Samsung is also suffering with a reported 60% drop in revenues compared with the same (Q1) quarter last year. Jon Russell (TechCrunch) reports that there were problems with the chip and display sectors, but competition also hit the mobile phone business. The Fold did not affect the figures; and Q2 is expected to be better. It is also reported that the Fold could have a re-release in June.
Although Apple will announce its Q2 2019 results in a few hours, my focus is a few weeks into the future when WWDC is to be held, and beyond. We will have the first firm ideas of where the next versions of iOS, macOS, and WatchOS are going, which will give clear hints as to the potential direction of future devices. It is not expected that 5G will be included with the iPhones (nor I hope a folding iPhone); but one thing we are sure of at this time is that Apple will be releasing software to developers that will allow apps to be developed for both iOS and macOS with minor coding changes.
Apple has already done this with the Stocks app that was initially iOS-only; but throwing it open to the developer community is already causing some excitement. There seems to be a clear commitment among some to make use of the opportunities that Marzipan offers. An interesting question was asked on Twitter by Steve Troughton-Smith, a well-known developer and commentator:
"Are any iOS developers ready to commit to bringing their apps to the Mac via UIKit publicly? Any Mac/iOS developers preparing to sunset their existing Mac app for its iOS variant? I aim to go all-in on Marzipan with at least four apps on day one, one replacing a Mac version"
The responses were generally positive. I did note in the thread, a comment from Darkroom developer, Majd Taby: now that would be interesting on the Mac. With the unrelated release of Waterlogue on the Mac next week, this indicates that the Mac is certainly not dead.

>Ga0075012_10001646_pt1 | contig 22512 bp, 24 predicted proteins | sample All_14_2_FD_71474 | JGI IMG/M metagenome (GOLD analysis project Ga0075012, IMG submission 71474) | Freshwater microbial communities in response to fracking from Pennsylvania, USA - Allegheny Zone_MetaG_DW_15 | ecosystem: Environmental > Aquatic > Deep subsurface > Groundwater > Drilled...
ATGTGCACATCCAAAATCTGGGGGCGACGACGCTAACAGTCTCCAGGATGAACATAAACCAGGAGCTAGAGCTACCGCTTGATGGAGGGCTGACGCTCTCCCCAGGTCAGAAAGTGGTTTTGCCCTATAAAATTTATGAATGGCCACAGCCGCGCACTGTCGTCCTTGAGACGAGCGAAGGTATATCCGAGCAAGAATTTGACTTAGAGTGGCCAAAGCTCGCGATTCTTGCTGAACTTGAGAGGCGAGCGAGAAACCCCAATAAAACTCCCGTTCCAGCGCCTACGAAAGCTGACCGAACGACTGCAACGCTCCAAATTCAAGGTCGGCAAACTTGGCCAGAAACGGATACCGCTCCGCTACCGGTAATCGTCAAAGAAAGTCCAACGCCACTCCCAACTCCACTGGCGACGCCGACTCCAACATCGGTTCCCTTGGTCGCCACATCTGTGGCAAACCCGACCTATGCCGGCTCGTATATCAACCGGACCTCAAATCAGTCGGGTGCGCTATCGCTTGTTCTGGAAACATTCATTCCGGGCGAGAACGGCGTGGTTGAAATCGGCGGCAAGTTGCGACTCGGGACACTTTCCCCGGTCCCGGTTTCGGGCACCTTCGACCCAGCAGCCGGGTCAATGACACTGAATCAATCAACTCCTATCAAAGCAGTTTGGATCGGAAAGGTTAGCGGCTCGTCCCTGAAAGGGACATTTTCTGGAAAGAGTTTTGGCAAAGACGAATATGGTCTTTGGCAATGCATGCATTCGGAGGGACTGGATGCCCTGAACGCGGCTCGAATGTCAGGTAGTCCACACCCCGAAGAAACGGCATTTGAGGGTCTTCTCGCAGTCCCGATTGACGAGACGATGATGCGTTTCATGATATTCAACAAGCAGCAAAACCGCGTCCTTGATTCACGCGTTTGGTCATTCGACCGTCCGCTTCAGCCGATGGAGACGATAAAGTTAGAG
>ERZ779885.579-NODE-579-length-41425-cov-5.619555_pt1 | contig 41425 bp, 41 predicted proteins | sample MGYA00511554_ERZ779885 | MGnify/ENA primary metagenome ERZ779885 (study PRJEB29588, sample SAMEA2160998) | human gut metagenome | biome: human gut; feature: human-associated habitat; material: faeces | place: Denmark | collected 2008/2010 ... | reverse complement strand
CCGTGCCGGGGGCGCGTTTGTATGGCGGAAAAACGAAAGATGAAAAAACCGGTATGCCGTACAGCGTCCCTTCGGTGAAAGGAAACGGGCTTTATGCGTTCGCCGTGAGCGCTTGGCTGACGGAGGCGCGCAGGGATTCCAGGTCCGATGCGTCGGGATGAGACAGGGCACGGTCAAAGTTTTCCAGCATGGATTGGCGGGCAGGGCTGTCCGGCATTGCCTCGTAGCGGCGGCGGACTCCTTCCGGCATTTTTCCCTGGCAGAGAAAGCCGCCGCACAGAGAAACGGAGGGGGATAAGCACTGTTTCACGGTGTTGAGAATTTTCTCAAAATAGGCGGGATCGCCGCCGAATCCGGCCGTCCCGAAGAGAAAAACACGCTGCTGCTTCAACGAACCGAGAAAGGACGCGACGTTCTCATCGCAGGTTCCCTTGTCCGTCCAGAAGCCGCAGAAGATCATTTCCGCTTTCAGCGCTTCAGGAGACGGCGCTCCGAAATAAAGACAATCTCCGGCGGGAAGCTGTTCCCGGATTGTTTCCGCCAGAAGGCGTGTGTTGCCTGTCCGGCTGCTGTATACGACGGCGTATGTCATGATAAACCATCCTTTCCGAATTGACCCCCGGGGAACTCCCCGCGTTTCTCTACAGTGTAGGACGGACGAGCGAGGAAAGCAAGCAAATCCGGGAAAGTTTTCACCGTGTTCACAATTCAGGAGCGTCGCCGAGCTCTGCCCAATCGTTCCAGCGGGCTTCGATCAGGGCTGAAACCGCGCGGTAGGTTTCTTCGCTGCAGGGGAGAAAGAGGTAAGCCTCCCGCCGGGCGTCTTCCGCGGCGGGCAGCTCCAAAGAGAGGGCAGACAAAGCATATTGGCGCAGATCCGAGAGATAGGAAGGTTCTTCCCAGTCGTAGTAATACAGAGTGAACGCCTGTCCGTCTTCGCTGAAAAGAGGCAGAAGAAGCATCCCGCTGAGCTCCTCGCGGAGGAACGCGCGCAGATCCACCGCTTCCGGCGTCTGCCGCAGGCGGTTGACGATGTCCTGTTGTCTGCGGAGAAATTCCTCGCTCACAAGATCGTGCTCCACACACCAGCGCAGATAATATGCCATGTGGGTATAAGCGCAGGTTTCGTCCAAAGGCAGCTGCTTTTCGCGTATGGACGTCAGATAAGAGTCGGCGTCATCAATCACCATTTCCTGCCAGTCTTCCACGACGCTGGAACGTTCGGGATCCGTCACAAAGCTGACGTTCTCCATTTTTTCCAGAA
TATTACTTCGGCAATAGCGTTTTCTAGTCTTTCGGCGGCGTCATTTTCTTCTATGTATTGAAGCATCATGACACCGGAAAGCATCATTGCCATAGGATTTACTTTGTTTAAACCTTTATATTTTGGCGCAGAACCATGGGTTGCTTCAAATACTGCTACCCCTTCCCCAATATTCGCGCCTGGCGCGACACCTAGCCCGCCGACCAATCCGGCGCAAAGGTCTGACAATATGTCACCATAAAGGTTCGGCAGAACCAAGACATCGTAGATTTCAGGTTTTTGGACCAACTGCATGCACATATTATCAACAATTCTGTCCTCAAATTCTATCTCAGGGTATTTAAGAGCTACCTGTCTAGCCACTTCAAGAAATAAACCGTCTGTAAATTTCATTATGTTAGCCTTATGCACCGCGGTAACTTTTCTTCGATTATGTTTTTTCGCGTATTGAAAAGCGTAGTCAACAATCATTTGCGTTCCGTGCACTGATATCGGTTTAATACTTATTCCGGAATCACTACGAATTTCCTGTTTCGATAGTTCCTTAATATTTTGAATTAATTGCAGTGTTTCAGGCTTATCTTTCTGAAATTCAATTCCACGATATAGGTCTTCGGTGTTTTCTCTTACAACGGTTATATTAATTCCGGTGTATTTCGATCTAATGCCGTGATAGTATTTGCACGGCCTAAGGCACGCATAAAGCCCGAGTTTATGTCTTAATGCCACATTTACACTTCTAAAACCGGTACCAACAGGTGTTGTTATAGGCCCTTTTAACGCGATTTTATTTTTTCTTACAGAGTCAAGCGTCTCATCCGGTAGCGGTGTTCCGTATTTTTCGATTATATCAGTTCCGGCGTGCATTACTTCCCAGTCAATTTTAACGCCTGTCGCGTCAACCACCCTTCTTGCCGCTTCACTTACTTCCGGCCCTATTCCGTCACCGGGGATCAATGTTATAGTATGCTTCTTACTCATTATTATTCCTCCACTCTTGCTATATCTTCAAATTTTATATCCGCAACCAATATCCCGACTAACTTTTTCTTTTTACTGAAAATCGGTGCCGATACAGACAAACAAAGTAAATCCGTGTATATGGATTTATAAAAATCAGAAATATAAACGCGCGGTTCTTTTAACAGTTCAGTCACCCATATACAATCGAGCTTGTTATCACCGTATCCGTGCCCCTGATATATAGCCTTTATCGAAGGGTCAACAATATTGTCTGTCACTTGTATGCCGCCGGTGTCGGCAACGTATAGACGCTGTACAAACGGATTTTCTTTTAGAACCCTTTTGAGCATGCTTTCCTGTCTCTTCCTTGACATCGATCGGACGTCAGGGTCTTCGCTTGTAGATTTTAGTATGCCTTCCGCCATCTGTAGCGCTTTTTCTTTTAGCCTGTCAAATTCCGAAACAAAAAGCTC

I tend to eschew rumors of what Apple will or will not do (and even more what they should/should not do) although once in a while a rumor appears that I rather like and which has the hint of possibility. Dylan Posselt on Appleosophy reports that the Mac Otakara blog fancies that there will be 18 Watt chargers with the next iPhones and (even nicer) USB-C.
I know that if this does happen, there will be more howls of anguish than when Apple dumped the 3.5mm headphone jack. They did provide a Lightning-3.5mm adapter, which is fine when using Keynote for presentations, but is not really helpful when trying to show videos with sound. I use the VGA adapter which works well, but has no sound output. I also have an HDMI adapter which I used in one well-equipped lecture room, but that is just as useless if the projector system has no sound capabilities. I also found that this affects my use of the iPad Pro when I am teaching: no headphone jack means no sound, so on some days I either have to take the older iPad or the Mac.
Nonetheless, use of USB-C on the iPad Pro is really useful when I am working with the DSLR camera. The Nikon D850 has its own problems related to technical advances, as the main card is XQD and I only have SD card adapters for Lightning. Now, however, I use one of my micro-USB to USB-C cables to link to either the Mac or the iPad Pro. This is fine for downloading and editing RAW images on the street (if needed), but the iOS device is limited because it is only possible to import from a camera and not import or export to (say) a disk or other external media.